Michael Goetzman

Impact to Wisconsin Brewers with Legalization of Marijuana

February 1, 2019

After hearing Milwaukee’s MillerCoolers communication early 2019 to all employees that there will be no bonus or raises for all of 2019, I began to wonder if profits were down due to the impending legalization of Marijuana. Here is what I found researching:

In conjunction with cannabis legalization is the creation of countless jobs that are associated with the marijuana industry. How will that impact Wisconsin employment? Not only are jobs directly created with the intent of producing, manufacturing or selling marijuana as a plant, but there are now impending career opportunities within local companies making edibles, topicals or concentrated waxes and oils. There will be increased local legal firms working with marijuana-specific legislation and marketing agencies that help cannabis companies targeting consumers and hope to be more easily recognized amongst their target audience. Don’t forget the courier services transporting all of these products and the staffing agencies pairing employees with employers in addition to all those Amazon orders.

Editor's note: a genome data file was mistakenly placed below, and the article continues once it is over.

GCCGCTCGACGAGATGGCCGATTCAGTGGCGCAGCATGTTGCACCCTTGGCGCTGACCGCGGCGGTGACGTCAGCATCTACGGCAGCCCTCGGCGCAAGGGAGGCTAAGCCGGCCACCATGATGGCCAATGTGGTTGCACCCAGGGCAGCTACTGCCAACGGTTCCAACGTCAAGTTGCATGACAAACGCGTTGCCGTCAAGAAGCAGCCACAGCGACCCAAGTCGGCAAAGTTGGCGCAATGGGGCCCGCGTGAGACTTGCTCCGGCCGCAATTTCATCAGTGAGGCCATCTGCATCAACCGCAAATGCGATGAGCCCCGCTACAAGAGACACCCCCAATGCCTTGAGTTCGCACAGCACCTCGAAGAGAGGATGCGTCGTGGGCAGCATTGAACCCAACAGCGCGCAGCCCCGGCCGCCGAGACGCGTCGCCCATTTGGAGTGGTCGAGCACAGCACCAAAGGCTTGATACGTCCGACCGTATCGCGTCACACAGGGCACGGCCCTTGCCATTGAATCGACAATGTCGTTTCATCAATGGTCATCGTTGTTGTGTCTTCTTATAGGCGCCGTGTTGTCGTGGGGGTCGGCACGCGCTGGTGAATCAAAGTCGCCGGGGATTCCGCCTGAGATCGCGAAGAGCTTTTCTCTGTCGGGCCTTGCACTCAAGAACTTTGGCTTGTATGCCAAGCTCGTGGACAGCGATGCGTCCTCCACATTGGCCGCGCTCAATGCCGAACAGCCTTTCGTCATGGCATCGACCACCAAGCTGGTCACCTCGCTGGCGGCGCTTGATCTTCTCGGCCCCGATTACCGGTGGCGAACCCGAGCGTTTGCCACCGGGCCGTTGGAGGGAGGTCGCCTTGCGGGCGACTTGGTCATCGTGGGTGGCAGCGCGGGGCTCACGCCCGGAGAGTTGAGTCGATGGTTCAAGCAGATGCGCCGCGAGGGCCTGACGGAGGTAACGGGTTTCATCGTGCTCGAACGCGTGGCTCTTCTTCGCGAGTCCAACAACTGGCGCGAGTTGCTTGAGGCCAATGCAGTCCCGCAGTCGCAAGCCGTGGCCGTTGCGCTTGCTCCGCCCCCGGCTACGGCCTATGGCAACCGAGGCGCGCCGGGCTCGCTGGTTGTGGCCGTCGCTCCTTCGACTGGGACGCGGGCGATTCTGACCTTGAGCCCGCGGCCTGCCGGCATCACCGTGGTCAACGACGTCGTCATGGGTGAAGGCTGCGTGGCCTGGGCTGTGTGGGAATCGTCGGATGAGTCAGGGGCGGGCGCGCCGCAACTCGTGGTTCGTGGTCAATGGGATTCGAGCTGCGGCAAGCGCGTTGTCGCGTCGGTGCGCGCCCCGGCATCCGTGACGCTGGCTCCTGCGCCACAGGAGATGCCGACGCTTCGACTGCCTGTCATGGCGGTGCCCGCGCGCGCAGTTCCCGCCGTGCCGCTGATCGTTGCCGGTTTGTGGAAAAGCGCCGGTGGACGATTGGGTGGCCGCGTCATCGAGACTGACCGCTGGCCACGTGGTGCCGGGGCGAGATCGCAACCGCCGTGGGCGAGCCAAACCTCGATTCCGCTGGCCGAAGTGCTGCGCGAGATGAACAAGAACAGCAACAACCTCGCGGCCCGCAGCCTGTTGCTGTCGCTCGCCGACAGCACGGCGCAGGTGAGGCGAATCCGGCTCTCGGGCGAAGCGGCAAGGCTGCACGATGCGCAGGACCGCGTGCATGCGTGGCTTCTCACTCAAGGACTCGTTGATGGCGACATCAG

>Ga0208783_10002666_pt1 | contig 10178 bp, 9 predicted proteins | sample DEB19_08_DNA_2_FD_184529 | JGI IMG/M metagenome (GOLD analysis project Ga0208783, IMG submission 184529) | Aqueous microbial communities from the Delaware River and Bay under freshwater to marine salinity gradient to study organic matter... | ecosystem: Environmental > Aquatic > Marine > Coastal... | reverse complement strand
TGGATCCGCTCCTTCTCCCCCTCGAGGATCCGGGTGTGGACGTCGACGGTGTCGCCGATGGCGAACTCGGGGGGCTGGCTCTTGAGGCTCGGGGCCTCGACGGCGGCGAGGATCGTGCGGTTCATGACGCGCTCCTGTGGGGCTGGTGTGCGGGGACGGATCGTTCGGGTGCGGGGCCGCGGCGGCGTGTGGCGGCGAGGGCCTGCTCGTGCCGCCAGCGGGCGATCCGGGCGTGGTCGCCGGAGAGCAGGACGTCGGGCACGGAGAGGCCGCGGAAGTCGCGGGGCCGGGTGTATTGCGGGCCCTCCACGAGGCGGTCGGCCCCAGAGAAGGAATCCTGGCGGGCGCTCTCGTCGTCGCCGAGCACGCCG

This rush of a green-friendly Wisconsin market will make for an economic boost like it has in other areas impacting countless industries. However, in states where cannabis legislation has already been enacted, there is an opposite reaction, an industry dealing with the turbulent times that might be a surprise for some – this being the beer, wine and spirit industry. Alcohol has long been considered a staple for many Wisconsin households, if for nothing more than to wind down after a long work week. But with cannabis as a new alternative for relaxation, consumers will soon be faced with the decision as to where to allocate their hard earned weekend money.

As Wisconsin voters took to the recent polls and voted favorably attempt to legalize recreational marijuana at the end of 2018, we’re now on the clock as we wait for the new Wisconsin Governor Evers to legalize medical marijuana and dispensaries to start popping up on every corner like you can already see in Denver or Seattle. When people go to clock out and head home after a long week of work, will they be more likely to stop at the nearest dispensary over their favorite dirty liquor store?